From Around the World

Written by Tad. Posted in Kooks

I look at myself as being culturally sensitive as a result of being exposed to many different cultures, especially while living in this wonderfully diverse community.

Here are three little cases that highlight interesting things I come across as a result of working in a place where people from all around the world come for care.


Deer Blood with Faith

A thirty-year-old Spanish-speaking man came in after having had a seizure. He had a life-long history of seizures. He admitted he quit taking his seizure medicines and instead was taking “sangre de venado” (deer blood.) He insisted it had to be taken “with faith” in order for it to work. Unfortunately, his seizure was evidence it had not worked for him. I prescribed seizure medication and encouraged him to take it.

This piqued my curiosity so I did a web search, which was very interesting. Here is a quote I especially liked from an advertisement selling Sangre de Venado:

“This magnificent formula has been created specially for the person who wants to attract that someone special their way and to get rid of any person who wishes harm to you.”


Cuts His Back for Islam

A twenty-six-year-old man came in bleeding from self-inflicted lacerations on his back. He denied any suicidal intent but said he cut himself as a part of a Muslim ritual. He said he had been doing this to himself since he was twelve. This time, he cut himself a bit too aggressively and had not been able to stop the bleeding.

Examination of his back showed that most of the skin was red and swollen with many small lacerations. In the middle of all that were two large, gaping, bleeding cuts. There were also many scars from previous similar injuries.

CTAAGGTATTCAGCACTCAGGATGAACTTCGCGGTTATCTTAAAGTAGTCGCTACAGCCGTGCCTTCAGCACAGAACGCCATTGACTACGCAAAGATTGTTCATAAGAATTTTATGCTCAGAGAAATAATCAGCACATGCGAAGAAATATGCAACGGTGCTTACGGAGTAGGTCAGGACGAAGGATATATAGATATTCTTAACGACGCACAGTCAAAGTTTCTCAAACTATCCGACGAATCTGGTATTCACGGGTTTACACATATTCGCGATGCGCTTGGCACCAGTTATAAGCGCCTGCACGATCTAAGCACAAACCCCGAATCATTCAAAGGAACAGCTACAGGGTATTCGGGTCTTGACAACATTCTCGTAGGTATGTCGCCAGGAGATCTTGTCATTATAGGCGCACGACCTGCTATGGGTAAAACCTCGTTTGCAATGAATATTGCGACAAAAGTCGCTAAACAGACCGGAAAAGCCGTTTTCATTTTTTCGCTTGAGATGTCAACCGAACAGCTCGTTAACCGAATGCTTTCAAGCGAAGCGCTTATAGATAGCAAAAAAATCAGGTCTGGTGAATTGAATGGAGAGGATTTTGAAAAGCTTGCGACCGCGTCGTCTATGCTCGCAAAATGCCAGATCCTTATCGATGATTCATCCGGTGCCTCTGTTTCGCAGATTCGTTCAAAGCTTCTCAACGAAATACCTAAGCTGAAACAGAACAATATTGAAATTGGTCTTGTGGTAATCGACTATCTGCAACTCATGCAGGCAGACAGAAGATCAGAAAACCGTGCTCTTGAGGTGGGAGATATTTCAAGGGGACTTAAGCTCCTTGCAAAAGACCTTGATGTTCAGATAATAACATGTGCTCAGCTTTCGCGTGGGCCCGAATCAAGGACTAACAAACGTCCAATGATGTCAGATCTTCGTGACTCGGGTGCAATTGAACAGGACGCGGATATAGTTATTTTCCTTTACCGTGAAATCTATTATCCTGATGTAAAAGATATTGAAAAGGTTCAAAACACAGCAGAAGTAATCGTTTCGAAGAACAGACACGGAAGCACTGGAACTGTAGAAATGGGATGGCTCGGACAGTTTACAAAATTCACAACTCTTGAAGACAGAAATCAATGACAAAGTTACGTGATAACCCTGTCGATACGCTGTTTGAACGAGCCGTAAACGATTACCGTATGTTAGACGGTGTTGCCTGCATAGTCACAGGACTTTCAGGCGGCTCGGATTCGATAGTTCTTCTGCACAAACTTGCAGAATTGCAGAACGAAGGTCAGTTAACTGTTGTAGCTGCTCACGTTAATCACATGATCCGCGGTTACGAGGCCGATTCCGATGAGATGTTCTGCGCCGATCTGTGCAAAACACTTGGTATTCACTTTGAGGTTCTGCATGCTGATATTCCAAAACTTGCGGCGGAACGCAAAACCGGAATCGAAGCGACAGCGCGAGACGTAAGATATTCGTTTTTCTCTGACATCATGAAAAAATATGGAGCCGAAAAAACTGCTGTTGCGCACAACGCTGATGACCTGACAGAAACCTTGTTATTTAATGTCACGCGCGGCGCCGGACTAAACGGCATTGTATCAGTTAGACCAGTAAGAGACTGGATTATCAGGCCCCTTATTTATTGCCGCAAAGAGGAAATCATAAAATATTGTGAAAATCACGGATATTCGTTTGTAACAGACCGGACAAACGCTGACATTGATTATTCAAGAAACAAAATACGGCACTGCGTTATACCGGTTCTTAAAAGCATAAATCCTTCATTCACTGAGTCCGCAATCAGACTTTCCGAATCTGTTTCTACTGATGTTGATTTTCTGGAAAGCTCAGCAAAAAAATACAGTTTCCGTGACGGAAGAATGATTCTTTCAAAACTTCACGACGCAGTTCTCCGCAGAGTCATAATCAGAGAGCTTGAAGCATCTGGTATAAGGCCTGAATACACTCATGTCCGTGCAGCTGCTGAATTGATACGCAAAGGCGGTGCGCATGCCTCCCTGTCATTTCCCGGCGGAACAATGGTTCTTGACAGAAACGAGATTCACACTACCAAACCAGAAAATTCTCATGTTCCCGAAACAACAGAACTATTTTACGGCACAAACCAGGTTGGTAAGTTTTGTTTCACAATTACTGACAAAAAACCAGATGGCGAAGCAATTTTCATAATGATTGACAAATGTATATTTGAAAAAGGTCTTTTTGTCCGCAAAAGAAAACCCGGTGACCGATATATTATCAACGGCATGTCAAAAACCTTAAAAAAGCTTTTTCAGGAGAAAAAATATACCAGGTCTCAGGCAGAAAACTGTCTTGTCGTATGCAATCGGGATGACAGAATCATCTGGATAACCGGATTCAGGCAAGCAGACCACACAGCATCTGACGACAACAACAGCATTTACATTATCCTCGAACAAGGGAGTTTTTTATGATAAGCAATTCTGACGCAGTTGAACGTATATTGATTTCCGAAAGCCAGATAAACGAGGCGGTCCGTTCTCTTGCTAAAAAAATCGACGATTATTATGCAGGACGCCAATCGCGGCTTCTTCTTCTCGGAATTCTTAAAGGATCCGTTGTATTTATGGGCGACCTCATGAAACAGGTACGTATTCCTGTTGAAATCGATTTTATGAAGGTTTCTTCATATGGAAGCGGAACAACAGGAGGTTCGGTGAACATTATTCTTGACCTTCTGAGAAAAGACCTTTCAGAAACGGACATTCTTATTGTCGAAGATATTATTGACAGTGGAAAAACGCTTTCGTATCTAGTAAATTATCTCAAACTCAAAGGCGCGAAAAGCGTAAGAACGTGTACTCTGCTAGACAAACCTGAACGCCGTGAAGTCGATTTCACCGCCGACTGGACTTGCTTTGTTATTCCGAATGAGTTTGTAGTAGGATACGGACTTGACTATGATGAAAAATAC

He allowed us to suture his wounds and we sent him home.

Here is a Wikipedia link that is interesting. It is very easy to find amazing pictures and videos of men and boys and cutting themselves in observance of this tradition.


Is that a Russian Name?

My patient’s name, appearance, and accent caused me to assume she was a Slav. I introduced myself and made sure I had her name correct. Then, in an effort to be personable, I asked if her name was Russian. Whoo! What a mistake! She emphatically told me I should first ask and not just assume someone was Russian. She was Bosnian. The Serbs, cousins to and buddies with the Russians, are enemies of the Bosnians. My patient was really miffed I would assume she was Russian. Ouch! How could I have anticipated that? It was a good reminder that being culturally ignorant puts you at risk of offending others, despite your best intentions.





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Comments (1)

  • Gona


    Likewise we learn to never assume relationships between people. Nearly every healthcare worker I know has a story of bedside embarrassment brought on by the the question “Are you the patients Mother/ Father?” Only to be told with chilling asperity “no, I’m his wife/her husband”! Or something along those lines! Yeep! Much safer to ask “and how are you related to (patients name)”? #lessonslearnedthehardway


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